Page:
Currently we have more than 10 ongoing works and running projects, mostly in collaboration with our International partners. The most important one is Stack4Things that, as introduced above, is officially supported by the OpenStack community and focuses on providing a middleware implementing the Cloud of Things paradigm, allowing providers to manage and provision things as well as other computing resources (e.g. virtual machines, virtual storage, virtual network), on-demand, as services. Another ongoing project is the one aiming at developing Software Defined Cities (SDC), i.e. programmable and customizable cities which ICT infrastructure which can be rented and used by third parties to deploy their applications and services as plugins by code injection.
A showcase for SDC has been implemented and provided by the #SmartMe initiative, offering a real software-defined/smart city testbed.
Then there are several other ongoing projects on IoT application domains, such as smart mobility and smart health, as well as on IoT data management and processing (ECStream Processing). Among them, a special mention for BlockChain4IoT, aiming at securing IoT using features in blockchain technology and to identify and develop applications in which blockchain and IoT combined can enhance a particular area of industry.
There are plans to start the Research and Education Center (REC) of IoT during the next year. Could you please tell us how would work be organized at the REC.
This is a very nice and, in our opinion, smart initiative on a strategic ICT topic. Of course, we are absolutely available in sharing and providing our expertise and knowhow on IoT acquired during the last 4-5 years to the REC. In terms of education, REC activities should focus on Bachelor/Master Degree Programs to be established. Thanks to the experience gained from participation on International project such as IoT-Open.EU, mainly targeting at the creation of academic programs on IoT, we will support these activities, also providing relevant material to establish International standard programs. Activities of our joint (University of Messina-KFU) International PhD program in Cyber Physical Systems for IoT should be further supported, for example, by increasing the number of scholarships. In terms of research, the REC organization should target the main topics of IoT, such as networking, resources and things management, security and data management, so it could be organized into four main sections and subgroups. The subgroups have to be highly interacting and dynamic, in the sense that people could be involved in projects from different groups.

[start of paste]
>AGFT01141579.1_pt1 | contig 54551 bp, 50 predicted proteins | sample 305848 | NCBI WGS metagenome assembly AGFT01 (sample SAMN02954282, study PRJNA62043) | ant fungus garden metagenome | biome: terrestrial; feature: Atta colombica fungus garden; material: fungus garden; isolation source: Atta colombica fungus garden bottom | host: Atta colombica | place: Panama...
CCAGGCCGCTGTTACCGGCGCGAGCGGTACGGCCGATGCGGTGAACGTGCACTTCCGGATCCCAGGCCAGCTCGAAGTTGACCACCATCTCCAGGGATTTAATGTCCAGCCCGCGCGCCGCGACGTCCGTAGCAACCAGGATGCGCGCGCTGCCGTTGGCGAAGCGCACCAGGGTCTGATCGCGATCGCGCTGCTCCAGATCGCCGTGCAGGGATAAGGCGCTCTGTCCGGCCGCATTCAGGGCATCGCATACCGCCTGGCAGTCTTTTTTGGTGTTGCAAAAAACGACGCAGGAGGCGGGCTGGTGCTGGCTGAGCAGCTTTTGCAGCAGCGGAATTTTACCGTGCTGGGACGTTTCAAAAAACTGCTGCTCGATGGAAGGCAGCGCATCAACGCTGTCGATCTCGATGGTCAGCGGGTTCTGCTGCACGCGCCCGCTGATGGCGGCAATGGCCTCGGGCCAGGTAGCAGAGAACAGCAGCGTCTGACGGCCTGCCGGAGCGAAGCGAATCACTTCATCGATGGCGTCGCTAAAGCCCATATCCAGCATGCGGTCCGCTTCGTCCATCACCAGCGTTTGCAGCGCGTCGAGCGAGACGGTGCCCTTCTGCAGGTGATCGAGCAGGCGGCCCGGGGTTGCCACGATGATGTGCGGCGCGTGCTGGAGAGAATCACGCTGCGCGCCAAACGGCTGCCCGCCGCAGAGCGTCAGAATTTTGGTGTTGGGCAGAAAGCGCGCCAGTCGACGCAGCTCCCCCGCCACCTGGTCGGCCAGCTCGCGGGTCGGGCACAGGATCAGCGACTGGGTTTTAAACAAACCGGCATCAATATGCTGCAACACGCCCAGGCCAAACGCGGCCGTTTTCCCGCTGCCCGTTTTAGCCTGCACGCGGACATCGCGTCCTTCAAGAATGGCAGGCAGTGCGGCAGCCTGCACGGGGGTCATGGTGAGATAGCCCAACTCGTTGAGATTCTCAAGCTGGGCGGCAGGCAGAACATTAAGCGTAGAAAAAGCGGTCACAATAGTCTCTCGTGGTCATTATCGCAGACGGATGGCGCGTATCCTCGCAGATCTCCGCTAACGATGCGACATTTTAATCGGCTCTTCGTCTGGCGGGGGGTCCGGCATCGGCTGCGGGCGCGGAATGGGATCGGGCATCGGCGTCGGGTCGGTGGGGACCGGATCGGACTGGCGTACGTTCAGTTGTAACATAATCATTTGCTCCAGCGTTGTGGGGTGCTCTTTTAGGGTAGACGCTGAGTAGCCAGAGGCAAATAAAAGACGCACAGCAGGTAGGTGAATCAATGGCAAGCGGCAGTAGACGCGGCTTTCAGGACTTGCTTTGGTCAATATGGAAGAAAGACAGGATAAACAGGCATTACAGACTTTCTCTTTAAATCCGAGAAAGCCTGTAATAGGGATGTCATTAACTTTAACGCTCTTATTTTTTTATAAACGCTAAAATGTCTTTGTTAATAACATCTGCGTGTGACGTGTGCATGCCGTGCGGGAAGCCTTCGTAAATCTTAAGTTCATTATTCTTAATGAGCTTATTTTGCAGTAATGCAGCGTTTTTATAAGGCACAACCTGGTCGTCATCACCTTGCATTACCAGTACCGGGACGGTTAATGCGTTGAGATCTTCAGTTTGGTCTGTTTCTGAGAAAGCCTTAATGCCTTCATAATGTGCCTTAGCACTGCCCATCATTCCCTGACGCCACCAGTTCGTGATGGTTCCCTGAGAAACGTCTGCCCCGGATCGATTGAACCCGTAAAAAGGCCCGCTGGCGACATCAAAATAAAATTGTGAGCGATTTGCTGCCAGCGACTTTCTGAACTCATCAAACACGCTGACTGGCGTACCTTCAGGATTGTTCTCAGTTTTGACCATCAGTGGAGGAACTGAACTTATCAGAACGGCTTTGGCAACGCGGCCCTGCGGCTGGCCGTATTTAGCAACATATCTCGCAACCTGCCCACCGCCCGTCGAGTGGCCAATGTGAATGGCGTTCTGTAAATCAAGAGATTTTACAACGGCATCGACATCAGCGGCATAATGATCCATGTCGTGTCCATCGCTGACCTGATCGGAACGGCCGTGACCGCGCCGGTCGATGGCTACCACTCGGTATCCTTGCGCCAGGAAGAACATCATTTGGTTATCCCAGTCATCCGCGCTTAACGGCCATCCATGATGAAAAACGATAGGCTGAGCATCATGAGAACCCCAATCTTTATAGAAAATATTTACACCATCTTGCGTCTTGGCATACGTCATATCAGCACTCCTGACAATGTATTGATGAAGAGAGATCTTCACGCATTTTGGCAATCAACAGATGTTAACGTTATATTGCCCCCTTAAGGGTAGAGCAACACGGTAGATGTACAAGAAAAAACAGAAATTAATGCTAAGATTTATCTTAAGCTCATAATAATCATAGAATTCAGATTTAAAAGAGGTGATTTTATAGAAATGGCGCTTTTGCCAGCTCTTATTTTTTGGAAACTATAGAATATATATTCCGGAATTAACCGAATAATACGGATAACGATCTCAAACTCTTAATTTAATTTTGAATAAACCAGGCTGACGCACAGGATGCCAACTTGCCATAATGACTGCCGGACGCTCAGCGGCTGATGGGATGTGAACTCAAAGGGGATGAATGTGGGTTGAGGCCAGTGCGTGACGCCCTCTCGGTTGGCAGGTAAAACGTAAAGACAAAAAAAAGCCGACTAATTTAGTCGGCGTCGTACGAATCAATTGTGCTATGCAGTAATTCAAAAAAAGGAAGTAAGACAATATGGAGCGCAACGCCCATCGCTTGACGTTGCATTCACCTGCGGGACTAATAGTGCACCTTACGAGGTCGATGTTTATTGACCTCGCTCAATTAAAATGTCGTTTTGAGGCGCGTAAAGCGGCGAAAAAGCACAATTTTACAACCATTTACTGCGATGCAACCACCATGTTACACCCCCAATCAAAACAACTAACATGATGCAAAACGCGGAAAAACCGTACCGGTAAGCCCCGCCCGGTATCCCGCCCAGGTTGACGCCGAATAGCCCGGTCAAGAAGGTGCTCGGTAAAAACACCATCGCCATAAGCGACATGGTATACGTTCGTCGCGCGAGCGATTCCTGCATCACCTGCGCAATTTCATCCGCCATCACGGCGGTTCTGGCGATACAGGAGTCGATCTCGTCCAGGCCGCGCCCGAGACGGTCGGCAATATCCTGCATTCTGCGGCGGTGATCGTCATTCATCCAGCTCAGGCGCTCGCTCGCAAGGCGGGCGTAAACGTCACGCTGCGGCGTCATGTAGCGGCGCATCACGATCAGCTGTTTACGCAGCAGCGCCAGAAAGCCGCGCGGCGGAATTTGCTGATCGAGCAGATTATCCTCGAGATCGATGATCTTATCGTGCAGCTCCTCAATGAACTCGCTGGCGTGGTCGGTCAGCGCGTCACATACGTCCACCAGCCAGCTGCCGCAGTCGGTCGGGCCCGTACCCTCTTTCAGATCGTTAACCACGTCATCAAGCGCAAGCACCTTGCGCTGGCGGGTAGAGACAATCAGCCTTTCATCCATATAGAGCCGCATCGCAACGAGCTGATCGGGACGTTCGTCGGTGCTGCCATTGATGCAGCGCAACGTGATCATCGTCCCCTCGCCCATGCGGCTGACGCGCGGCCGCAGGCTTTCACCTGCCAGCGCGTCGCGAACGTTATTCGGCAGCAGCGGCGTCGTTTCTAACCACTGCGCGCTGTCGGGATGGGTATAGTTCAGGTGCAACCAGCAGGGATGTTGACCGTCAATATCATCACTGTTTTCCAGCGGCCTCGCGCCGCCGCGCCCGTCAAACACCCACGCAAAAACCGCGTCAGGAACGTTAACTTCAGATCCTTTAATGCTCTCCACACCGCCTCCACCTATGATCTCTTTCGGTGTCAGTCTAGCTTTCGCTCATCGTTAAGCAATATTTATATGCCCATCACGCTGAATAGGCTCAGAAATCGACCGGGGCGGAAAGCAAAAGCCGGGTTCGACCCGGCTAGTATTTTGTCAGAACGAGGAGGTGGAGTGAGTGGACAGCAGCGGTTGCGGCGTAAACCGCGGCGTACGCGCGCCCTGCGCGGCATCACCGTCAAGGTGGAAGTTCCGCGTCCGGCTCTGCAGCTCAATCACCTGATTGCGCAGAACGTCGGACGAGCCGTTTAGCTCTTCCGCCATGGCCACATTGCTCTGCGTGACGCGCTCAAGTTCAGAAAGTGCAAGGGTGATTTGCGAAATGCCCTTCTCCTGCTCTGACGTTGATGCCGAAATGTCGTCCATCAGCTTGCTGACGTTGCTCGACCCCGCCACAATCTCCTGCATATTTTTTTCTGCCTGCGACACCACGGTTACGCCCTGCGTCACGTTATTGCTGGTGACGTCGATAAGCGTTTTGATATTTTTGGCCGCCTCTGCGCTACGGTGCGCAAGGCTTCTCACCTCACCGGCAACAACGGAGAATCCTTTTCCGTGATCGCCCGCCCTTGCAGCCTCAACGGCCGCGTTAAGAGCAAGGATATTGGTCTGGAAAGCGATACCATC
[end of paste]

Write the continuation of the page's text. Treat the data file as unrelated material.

The REC should also be open to external collaborations, on inter/multidisciplinary contexts (e.g. electronics, statistics, economics, urban and citizen sciences, industrial engineering) and also as complement to internal knowledge (e.g. artificial intelligence, security, networking). In summary, a sort of replica of our previous experience on a wider scale.
What opportunities would the REC be able to help implement?
It would provide an option to be more competitive at international level in strategic areas, such as the IoT one and related topics. A good starting point for that could be our Stack4Things middleware which could give visibility on a really wide population of developers and users, i.e. the OpenStack Community. It could be a good opportunity to strengthen our International-level group with new elements thus competing and mainly collaborating with top players in IoT, both companies and research centers/universities.